Italy Announces Million Euro Fine for Viagogo; Spain Investigating Italy Announces Million Euro Fine for Viagogo; Spain Investigating
Viagogo, secondary online ticket marketplace, has been fined one million Euros by the Italian antitrust agency, AGCM, for not complying with demands made by... Italy Announces Million Euro Fine for Viagogo; Spain Investigating

Viagogo, secondary online ticket marketplace, has been fined one million Euros by the Italian antitrust agency, AGCM, for not complying with demands made by the agency last year.

According to Pollstar, AGCM found that Viagogo was misleading customers by not making original ticket prices and their seats easily known. AGCM told Viagogo to fix the discrepancy, and the resale site agreed to indicate the face value price and seat number. However, a year later, the agency received numerous complaints by both consumers and consumer associates about the site’s failure to rectify this situation. Therefore, AGCM imposed a fine of one million Euros on the company. It is unclear at this time whether or not Viagogo will appeal the decision, which would then leave the decision up to the Lazio Regional Administrative Court in Rome.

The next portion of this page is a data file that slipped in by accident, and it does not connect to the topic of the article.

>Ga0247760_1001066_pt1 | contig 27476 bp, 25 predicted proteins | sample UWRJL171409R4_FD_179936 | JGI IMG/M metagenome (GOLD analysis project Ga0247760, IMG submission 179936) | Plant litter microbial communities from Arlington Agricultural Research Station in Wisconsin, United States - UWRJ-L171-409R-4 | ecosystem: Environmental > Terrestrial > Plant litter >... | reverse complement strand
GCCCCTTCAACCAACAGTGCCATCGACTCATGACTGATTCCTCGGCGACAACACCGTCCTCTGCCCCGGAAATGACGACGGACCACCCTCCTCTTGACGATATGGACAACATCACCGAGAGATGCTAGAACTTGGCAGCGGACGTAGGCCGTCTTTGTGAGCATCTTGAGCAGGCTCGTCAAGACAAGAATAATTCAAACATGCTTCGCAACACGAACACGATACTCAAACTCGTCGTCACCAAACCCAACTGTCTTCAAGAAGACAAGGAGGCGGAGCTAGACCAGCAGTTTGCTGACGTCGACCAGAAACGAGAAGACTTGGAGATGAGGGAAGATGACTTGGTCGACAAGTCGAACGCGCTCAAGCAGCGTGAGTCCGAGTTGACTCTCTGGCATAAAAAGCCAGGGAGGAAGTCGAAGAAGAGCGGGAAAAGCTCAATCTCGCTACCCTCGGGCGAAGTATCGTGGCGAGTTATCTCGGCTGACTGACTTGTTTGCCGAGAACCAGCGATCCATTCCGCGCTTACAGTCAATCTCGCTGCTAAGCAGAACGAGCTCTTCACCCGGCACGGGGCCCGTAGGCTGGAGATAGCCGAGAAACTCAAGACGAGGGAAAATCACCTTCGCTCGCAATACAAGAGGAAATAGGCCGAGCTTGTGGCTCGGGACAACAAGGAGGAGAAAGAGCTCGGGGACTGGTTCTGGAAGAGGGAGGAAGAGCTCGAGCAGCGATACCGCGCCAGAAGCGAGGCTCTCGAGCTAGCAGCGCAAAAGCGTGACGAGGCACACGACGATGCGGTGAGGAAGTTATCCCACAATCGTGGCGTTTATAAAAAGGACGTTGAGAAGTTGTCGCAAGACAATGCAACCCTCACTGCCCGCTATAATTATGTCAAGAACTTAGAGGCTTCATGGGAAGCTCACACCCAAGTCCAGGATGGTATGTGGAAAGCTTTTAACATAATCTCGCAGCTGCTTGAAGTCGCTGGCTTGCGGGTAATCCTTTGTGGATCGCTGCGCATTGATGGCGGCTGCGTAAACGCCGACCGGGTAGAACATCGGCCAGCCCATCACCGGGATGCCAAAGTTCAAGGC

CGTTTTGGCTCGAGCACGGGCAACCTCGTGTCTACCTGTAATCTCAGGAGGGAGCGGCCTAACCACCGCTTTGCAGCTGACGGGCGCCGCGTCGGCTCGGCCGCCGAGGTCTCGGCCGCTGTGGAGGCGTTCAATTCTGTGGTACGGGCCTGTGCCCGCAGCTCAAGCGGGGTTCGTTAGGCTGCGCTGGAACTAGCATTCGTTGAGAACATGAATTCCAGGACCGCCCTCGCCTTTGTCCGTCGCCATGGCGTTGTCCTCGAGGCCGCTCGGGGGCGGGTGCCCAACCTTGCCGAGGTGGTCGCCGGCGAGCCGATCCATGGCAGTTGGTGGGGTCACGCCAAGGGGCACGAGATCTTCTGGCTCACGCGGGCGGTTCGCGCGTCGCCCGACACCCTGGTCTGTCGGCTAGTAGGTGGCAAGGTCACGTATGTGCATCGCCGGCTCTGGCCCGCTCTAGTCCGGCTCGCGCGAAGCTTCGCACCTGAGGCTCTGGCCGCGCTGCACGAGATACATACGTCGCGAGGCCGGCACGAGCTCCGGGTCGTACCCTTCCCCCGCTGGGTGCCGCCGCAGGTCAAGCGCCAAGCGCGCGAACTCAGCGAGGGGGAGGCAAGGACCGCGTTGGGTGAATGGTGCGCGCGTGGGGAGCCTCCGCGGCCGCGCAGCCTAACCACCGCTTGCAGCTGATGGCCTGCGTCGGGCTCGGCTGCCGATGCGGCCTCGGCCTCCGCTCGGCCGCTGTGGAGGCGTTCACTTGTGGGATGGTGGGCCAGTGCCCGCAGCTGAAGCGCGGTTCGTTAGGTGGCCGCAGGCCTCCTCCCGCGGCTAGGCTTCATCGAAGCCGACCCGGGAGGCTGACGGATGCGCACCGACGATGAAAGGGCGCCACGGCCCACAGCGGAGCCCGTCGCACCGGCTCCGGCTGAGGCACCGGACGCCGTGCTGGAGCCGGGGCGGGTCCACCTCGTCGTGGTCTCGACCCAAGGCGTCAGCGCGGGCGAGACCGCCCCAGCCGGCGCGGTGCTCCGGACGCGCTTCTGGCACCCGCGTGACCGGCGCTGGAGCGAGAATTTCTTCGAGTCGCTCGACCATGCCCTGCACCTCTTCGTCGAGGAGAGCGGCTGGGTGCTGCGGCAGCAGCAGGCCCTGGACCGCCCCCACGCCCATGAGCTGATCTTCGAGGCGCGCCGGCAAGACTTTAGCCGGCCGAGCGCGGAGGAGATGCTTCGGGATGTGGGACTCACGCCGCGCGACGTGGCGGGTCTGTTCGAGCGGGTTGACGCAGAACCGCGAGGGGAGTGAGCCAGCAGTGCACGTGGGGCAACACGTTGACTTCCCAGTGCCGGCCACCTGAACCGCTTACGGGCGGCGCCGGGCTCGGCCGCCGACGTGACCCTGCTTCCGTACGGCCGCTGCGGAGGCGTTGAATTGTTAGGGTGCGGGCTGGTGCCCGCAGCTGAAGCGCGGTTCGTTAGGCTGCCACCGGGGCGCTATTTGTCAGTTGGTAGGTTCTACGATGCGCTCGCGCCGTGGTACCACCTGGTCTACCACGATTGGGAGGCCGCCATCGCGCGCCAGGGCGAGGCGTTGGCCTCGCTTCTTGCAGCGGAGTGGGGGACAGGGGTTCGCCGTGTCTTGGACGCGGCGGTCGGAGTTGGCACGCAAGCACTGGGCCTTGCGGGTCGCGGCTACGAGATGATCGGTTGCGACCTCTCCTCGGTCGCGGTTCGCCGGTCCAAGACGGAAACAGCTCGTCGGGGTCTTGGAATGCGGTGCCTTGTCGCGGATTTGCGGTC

Simultaneously, prosecutors from Valencia, Spain have launched an investigation involving Viagogo’s business practices. Pollstar reports that the prosecutors suspect “possible abusive behavior against consumers.” One oft-cited example was complaints against the ticketing site for high markups at rock band U2’s concert in Madrid this September.

“The Prosecutor’s Office of Valencia has received several complaints made by ticket buyers last January, after the tickets were sold out in a few minutes and the only possibility of accessing one ticket was paying resale prices ranging from €285 to €1,500,” 20 Minutos reported.

News has not been favorable for the Switzerland-based resale giant of late, as New Zealand, the U.K., and Australia all have ongoing investigations of the company’s operations. New Zealand has made public more than 200 complaints about upcoming concert events, and an Australian lawyer is pressing cases on behalf of two comedians who are suing the site for selling overpriced tickets to their shows.

In England, the company faced specific sanctions barring it from using terminology that implied it was an “official” seller of tickets to events as part of a series of new regulations regarding resale in the UK.

Finally, FIFA obtained a preliminary injuction against the site offering speculative ticket listings for the upcoming World Cup in Russia.